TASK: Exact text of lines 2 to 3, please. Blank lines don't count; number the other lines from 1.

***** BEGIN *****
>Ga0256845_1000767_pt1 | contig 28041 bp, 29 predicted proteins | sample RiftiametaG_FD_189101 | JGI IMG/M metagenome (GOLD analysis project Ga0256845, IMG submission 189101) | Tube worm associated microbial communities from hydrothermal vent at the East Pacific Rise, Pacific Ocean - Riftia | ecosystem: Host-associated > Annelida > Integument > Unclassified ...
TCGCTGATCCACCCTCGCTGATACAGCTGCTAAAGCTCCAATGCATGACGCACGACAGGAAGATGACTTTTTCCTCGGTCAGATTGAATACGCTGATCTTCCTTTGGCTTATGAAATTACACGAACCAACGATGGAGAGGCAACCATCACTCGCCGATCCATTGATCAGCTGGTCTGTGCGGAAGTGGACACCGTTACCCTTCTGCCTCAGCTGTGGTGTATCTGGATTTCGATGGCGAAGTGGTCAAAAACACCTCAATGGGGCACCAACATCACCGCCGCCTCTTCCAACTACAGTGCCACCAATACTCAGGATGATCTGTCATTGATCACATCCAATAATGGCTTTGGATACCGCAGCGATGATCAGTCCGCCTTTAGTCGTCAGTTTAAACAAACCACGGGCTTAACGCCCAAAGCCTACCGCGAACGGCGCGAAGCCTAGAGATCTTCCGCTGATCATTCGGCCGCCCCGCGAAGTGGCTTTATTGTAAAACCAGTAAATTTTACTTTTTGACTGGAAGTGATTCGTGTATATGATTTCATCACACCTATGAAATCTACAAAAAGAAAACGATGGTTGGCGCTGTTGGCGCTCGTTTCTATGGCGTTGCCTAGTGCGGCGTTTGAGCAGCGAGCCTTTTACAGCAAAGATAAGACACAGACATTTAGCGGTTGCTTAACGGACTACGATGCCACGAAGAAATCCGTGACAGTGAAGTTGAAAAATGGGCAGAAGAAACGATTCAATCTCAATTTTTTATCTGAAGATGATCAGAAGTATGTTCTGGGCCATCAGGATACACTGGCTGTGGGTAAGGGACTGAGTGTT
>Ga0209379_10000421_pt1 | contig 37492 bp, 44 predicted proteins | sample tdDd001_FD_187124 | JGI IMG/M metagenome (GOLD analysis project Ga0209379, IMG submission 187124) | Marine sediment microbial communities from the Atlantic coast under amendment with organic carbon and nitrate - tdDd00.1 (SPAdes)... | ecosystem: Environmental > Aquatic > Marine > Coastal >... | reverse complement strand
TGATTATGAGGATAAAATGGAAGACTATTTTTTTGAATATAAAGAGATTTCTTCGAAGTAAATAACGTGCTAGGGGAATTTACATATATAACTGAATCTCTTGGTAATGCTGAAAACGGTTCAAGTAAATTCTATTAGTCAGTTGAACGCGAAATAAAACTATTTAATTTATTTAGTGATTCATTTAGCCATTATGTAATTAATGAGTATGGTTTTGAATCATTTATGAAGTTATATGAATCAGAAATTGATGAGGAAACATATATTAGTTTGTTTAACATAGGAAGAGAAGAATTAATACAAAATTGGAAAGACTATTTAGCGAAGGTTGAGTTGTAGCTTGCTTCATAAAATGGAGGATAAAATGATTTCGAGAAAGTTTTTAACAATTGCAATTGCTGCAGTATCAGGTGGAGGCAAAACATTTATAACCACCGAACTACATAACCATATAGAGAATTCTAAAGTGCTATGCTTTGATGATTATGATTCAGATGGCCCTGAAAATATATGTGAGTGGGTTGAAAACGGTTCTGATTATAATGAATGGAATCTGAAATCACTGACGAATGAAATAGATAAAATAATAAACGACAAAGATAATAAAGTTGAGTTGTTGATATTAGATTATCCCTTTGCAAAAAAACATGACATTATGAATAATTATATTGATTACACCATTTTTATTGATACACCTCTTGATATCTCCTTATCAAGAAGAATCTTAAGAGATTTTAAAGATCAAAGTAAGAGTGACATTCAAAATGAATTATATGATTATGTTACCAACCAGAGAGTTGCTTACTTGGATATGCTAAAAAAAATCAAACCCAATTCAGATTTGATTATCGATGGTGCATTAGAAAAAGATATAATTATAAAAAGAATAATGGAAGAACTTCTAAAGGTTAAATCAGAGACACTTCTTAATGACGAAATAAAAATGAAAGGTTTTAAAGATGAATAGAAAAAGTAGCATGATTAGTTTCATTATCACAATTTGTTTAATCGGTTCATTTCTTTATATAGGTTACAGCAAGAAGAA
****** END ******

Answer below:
TCGCTGATCCACCCTCGCTGATACAGCTGCTAAAGCTCCAATGCATGACGCACGACAGGAAGATGACTTTTTCCTCGGTCAGATTGAATACGCTGATCTTCCTTTGGCTTATGAAATTACACGAACCAACGATGGAGAGGCAACCATCACTCGCCGATCCATTGATCAGCTGGTCTGTGCGGAAGTGGACACCGTTACCCTTCTGCCTCAGCTGTGGTGTATCTGGATTTCGATGGCGAAGTGGTCAAAAACACCTCAATGGGGCACCAACATCACCGCCGCCTCTTCCAACTACAGTGCCACCAATACTCAGGATGATCTGTCATTGATCACATCCAATAATGGCTTTGGATACCGCAGCGATGATCAGTCCGCCTTTAGTCGTCAGTTTAAACAAACCACGGGCTTAACGCCCAAAGCCTACCGCGAACGGCGCGAAGCCTAGAGATCTTCCGCTGATCATTCGGCCGCCCCGCGAAGTGGCTTTATTGTAAAACCAGTAAATTTTACTTTTTGACTGGAAGTGATTCGTGTATATGATTTCATCACACCTATGAAATCTACAAAAAGAAAACGATGGTTGGCGCTGTTGGCGCTCGTTTCTATGGCGTTGCCTAGTGCGGCGTTTGAGCAGCGAGCCTTTTACAGCAAAGATAAGACACAGACATTTAGCGGTTGCTTAACGGACTACGATGCCACGAAGAAATCCGTGACAGTGAAGTTGAAAAATGGGCAGAAGAAACGATTCAATCTCAATTTTTTATCTGAAGATGATCAGAAGTATGTTCTGGGCCATCAGGATACACTGGCTGTGGGTAAGGGACTGAGTGTT
>Ga0209379_10000421_pt1 | contig 37492 bp, 44 predicted proteins | sample tdDd001_FD_187124 | JGI IMG/M metagenome (GOLD analysis project Ga0209379, IMG submission 187124) | Marine sediment microbial communities from the Atlantic coast under amendment with organic carbon and nitrate - tdDd00.1 (SPAdes)... | ecosystem: Environmental > Aquatic > Marine > Coastal >... | reverse complement strand